The last quotient is FLQ, which is calculated using CILQ and the formula compiled by Flegg and Tohmo (2013) for the calculation of [delta] (the parameter R was calculated using the employment proportion). The value of R parameter for the Pilsen Region was 5.59% and consequently the value of 5 parameter was 0.28, which approaches the mentioned value of 0.25 that Flegg and Tohmo determined as the "best value" in their work (2013). Also the value of parameter [[lambda].sup.*] was determined--0.49. The values of FLQ were determined using this parameter for the combination of all sectors. Not a single sector in the Pilsen Region showed zero employment, according to any measured quotient, and therefore no sector was deleted.
Table 4 gives the values of this quotient. Results greater than 1 are written in bold (sectors are marked by letters--see the names in Tab. 3). For example, the value of 1.4 for the industry A/B means that the industry A is able to satisfy the demands of the industry B regionally. Conversely, the requirements of the industry A (which is, according to the SLQ, highly concentrated in the Pilsen Region) cannot be satisfied by any other industry only regionally. Other similar, logical relations, especially in terms of the behaviour of the least concentrated industries towards the most concentrated ones, can be traced in Table 3 and 4.
The coefficient matrix of national direct consumption (inputs) was multiplied by the identified FLQs, which resulted in the matrix of regional coefficients.
Subsequently, the aggregation of sectors with little economic activity with those using similar technology should be performed. Given the already low number of sectors that were aggregated at the beginning of the calculations, this step was skipped and no further aggregation was carried out.
The last step was to calculate the entire regional I-O tables. The SLQ coefficients and employment proportions, by which the total resources, the gross value added and wages and salaries were estimated, were used for this calculation. Individual items of intermediate consumption (as well as the total intermediate consumption for the sectors) were calculated by multiplying the respective coefficients of direct consumption and overall resources. Other items were calculated as a residue (the outputs side was not calculated, because its values are not required for further calculations of input coefficients and output multipliers). When comparing the results of the regional table to the national table, it was clear that in sectors where the direct consumption coefficient declined, the imports of goods increased correspondingly, which confirms the basic assumption of the location quotients' use. The final form of the I-O regional table is shown in Table 5, where again only letters are used for marking of each sector.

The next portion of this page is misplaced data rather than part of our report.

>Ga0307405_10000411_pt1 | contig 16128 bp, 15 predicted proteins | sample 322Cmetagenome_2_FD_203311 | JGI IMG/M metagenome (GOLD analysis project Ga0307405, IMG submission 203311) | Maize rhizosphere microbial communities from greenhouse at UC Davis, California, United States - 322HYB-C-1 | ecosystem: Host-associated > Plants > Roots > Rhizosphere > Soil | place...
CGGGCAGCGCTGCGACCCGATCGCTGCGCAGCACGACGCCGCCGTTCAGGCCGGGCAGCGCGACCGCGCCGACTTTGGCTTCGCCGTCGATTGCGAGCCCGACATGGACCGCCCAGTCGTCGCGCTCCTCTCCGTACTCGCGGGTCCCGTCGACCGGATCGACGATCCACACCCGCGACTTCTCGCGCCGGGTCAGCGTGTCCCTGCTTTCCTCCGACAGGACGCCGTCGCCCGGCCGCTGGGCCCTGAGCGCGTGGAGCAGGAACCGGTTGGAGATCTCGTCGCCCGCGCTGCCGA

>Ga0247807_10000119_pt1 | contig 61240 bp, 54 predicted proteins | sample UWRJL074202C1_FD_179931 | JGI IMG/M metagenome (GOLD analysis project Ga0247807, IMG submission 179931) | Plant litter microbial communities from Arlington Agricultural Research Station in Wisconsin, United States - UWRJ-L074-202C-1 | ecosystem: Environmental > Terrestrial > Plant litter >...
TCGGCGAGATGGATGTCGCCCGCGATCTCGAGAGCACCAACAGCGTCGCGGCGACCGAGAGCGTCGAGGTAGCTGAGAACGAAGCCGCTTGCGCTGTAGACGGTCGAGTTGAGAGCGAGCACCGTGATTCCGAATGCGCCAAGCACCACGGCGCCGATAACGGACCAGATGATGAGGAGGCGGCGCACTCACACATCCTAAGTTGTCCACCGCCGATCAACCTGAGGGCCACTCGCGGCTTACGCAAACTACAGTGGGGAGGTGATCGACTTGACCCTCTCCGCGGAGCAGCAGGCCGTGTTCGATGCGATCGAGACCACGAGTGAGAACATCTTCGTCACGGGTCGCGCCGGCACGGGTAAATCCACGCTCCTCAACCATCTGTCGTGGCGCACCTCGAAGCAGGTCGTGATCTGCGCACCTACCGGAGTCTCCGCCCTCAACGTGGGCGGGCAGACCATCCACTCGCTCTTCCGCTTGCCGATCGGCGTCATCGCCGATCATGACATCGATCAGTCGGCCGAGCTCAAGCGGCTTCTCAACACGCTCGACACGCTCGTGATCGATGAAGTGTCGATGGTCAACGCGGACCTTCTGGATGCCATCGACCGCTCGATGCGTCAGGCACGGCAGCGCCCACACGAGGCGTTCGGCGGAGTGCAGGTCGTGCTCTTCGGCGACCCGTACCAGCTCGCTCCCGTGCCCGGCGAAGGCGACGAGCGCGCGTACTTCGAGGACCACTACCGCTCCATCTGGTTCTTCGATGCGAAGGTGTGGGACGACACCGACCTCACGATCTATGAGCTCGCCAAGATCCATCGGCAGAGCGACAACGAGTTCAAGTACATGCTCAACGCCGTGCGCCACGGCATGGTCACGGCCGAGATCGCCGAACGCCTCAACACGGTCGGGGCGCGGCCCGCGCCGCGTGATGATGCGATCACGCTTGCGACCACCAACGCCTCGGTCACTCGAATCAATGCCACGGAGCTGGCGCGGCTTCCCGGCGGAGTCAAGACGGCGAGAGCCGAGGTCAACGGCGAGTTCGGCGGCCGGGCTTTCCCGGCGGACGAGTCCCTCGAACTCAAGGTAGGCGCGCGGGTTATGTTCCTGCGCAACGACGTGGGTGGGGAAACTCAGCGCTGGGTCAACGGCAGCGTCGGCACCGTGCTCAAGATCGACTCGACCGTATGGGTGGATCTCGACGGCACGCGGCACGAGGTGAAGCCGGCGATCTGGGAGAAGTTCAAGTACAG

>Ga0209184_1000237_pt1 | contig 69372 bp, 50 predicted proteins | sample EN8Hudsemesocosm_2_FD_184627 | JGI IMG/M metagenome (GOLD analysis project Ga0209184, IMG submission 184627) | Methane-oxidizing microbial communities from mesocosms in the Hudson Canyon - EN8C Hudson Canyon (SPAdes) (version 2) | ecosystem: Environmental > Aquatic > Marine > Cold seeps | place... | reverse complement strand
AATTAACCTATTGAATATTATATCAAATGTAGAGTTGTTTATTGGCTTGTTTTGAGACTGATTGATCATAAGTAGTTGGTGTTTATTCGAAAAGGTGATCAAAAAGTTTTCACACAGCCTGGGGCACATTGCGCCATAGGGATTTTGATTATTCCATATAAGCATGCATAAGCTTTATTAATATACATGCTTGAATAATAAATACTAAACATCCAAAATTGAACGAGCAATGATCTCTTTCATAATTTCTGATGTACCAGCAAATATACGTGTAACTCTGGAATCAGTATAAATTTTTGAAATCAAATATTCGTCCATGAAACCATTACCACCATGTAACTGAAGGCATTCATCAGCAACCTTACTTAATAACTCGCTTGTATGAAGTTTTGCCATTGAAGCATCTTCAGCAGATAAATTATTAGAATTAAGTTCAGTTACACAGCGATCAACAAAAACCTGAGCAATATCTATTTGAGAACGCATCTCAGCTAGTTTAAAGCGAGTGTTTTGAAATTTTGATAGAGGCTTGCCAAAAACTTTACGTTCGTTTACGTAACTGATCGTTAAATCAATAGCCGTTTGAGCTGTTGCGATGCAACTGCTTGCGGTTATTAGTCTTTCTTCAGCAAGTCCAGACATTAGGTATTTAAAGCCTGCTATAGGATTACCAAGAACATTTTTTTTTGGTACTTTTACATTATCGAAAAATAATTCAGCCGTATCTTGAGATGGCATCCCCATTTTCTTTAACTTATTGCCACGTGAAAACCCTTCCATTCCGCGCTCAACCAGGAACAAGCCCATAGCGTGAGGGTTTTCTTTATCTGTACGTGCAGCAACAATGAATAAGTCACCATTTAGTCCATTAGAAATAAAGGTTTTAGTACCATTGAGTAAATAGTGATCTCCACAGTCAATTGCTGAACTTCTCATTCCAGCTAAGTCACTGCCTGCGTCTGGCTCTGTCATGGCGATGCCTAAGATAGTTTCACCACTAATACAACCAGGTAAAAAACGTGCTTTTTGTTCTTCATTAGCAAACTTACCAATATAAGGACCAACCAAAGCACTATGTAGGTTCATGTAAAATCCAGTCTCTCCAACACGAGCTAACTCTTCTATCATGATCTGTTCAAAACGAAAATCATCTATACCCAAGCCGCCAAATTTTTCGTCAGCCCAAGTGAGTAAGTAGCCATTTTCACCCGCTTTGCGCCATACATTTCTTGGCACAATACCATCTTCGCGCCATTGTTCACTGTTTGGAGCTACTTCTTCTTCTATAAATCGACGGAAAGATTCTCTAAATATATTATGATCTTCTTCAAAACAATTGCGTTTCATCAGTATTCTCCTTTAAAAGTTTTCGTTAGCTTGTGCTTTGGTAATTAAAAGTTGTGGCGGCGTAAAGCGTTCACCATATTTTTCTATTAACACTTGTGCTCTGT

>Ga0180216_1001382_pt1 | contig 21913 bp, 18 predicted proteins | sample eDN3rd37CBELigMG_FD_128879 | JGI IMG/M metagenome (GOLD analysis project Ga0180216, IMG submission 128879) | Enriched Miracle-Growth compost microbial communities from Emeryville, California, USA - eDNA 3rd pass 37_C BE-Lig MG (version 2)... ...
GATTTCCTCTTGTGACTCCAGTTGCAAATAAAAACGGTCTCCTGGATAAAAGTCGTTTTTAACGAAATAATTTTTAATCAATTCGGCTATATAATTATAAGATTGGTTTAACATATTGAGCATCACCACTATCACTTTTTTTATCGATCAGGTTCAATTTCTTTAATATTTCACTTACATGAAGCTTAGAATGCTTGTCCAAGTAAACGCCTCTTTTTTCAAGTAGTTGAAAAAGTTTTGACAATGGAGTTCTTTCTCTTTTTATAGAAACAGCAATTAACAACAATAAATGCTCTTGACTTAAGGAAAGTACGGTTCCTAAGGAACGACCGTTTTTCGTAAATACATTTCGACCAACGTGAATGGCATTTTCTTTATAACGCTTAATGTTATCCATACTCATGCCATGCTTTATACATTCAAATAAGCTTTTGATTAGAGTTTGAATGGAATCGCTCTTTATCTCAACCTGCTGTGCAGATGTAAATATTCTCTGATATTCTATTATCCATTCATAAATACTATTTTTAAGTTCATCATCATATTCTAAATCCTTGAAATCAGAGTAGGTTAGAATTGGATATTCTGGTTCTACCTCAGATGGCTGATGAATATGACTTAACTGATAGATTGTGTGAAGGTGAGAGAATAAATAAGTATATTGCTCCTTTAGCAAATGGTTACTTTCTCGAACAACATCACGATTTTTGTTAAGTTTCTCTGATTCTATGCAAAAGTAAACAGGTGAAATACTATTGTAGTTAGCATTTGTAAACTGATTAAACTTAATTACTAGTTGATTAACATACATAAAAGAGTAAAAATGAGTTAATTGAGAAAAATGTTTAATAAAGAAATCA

6. Sector Multipliers Related to the Culture
The last stage of the calculations was the computation of individual types of multipliers, i.e. the multipliers of output, gross value added, income, and employment. The values of multipliers are estimated using appropriate vectors (see section 2). In the case of the gross value added and income multiplier, these vectors are calculated from the regional SIOT, i.e. originally from the national SIOT using the appropriate SLQ and employment proportion. It is evident from the calculation principle that the obtained vectors are not very accurate when compared with reality (unfortunately, the real data are not available), and therefore the resulting multipliers must be approached very carefully.
Output and employment multipliers are thus the most accurate ones from the regional multipliers and the others should be used very carefully.
The values of individual multipliers are shown in Table 6.
Effects of culture are best expressed by the R sector called "Arts, entertainment and recreation," but others with similar effects are also shown in the table. The G sector is given because of retail trade, which includes e.g. purchases of food, fuels and other goods related to travel. The H sector is related to the public transport (buses, trains or planes) and, finally, there is the I sector that is connected with the accommodation of visitors and restaurant services for them. For clarity, there are also sectors with the highest and lowest values for the respective multipliers.